Background: Medically ill patients remain at risk of venous thromboembolism for up to 6 weeks after hospital discharge due to factors such as immobilization and inflammation. Methods: We conducted a meta-analysis and systematic review of Phase III randomized controlled trials comparing extended use of direct oral anticoagulation (DOAC) post discharge for venous thromboembolism prophylaxis with placebo. Results: The primary efficacy outcome (composite of venous thromboembolism and mortality) occurred in 373/13,099 patients in the DOAC group (2.9%) and 477/13,309 patients in the placebo group (3.6%), with an odds ratio (OR) of 0.79 (95% confidence interval [CI], 0.69-0.91). The secondary efficacy outcome (nonfatal symptomatic venous thromboembolism) occurred in 75/15,573 patients in the DOAC group (0.48%) and 120/15,599 in the placebo group (0.77%) with an OR of 0.62 (95% CI, 0.47-0.83). The primary safety outcome (major bleeding) occurred in 90/15,474 patients in the DOAC group (0.58%) and in 47/15,418 patients in the placebo group (0.3%) with an OR of 1.92 (95% CI, 1.35-2.73). The secondary safety (clinically relevant nonmajor bleeding) outcome occurred in 333/15,474 patients in the DOAC group (2.2%) and 191/15,418 patients in the placebo group (1.2%) with an OR of 1.75 (95% CI, 1.46-2.1). The extended use of venous thromboembolism prophylaxis post discharge results in decreased venous thromboembolism events but increased bleeding risk. Our cost-effective analysis of extended DOAC use vs placebo showed superiority of the DOAC group. Conclusion: In conclusion, given the mortality benefit and cost benefit, extended thromboprophylaxis is a beneficial strategy to efficiently reduce the risk of venous thromboembolism.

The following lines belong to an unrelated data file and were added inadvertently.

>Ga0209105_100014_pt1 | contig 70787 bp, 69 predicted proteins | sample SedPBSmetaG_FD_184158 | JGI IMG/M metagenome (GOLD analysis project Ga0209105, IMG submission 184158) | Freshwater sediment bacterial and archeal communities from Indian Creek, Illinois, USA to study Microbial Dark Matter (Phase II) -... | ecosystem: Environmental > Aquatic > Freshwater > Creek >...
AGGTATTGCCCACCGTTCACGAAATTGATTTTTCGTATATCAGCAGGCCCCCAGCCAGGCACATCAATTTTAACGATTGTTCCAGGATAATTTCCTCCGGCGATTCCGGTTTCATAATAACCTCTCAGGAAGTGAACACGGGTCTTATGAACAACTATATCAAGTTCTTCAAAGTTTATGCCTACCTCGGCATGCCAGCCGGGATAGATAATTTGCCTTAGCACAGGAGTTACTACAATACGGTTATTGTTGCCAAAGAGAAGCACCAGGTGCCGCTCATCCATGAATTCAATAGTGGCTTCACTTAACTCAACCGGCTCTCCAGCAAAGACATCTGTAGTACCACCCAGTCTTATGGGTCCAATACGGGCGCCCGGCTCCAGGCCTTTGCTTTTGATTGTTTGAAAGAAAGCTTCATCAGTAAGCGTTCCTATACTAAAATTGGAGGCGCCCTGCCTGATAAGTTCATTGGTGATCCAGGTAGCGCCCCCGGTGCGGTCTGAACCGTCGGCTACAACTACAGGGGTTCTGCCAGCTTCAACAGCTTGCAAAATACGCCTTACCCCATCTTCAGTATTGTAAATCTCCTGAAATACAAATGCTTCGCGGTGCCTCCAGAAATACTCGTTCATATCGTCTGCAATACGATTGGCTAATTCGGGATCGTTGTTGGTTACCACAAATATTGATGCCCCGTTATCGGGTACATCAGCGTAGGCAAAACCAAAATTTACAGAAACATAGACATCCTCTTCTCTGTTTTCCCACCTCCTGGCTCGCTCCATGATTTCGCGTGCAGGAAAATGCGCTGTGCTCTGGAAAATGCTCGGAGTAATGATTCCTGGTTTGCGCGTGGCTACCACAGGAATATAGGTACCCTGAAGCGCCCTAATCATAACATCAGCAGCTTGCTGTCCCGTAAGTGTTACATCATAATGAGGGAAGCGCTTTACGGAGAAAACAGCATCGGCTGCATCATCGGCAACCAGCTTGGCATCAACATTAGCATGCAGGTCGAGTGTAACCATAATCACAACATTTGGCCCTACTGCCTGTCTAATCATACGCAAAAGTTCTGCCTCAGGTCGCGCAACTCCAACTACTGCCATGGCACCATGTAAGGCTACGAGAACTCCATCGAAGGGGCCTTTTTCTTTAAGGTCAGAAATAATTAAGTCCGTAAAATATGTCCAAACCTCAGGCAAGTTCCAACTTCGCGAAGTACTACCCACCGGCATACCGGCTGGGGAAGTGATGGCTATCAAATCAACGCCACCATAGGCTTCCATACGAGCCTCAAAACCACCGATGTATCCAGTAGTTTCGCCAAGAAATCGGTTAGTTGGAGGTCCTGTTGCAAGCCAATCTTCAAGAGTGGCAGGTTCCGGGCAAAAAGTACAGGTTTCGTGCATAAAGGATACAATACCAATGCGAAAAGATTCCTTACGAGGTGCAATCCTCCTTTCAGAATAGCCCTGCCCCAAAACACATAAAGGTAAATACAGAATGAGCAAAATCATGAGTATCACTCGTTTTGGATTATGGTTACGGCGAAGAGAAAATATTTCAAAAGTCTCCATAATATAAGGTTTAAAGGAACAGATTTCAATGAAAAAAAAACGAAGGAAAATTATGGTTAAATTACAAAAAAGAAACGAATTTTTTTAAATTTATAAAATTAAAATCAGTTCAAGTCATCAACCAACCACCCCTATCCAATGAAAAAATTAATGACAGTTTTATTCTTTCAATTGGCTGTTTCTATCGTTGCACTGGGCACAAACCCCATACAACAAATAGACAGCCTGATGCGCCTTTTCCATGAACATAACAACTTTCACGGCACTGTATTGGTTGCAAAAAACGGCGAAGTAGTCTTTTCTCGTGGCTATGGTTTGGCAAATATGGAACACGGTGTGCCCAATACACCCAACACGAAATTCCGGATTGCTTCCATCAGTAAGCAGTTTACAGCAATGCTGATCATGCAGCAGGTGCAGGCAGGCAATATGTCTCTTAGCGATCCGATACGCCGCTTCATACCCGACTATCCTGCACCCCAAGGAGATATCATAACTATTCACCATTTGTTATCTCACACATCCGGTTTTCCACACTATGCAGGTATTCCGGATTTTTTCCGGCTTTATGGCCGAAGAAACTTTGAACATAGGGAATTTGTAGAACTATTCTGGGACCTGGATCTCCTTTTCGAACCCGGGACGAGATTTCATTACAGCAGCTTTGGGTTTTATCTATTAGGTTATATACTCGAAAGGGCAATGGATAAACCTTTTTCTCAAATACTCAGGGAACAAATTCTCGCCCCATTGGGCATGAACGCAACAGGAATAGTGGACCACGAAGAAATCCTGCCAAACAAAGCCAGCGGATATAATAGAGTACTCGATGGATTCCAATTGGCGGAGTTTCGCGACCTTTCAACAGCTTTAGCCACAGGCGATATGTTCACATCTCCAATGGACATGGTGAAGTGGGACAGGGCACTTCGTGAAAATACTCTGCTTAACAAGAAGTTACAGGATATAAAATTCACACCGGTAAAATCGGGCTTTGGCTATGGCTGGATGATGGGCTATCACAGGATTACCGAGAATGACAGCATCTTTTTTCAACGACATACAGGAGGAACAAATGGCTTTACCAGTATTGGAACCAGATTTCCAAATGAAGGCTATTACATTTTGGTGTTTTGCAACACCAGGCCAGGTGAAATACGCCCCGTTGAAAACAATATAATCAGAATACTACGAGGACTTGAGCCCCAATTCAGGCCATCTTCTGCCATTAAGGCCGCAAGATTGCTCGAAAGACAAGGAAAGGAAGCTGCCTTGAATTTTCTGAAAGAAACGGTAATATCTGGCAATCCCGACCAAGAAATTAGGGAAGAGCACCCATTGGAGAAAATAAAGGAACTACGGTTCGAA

|Journal||American Journal of Medicine|
|State||Published - Sep 2020|
Bibliographical noteFunding Information:
Funding: VB's research time is funded by the National Institutes of Health's funded KL2 program at the University of Kentucky's Center for Clinical and Translational Science (CCTS) - 5KL2TR001996-02, Lexington, Ky. Conflict of Interest: The authors declare that they have no known competing financial interests or personal relationships that could have appeared to influence the work reported in this paper.
Funding: VB's research time is funded by the National Institutes of Health's funded KL2 program at the University of Kentucky's Center for Clinical and Translational Science (CCTS) - 5KL2TR001996-02, Lexington, Ky.
- Direct-acting oral anticoagulants
- Medical illness hospitalization
ASJC Scopus subject areas
- Medicine (all)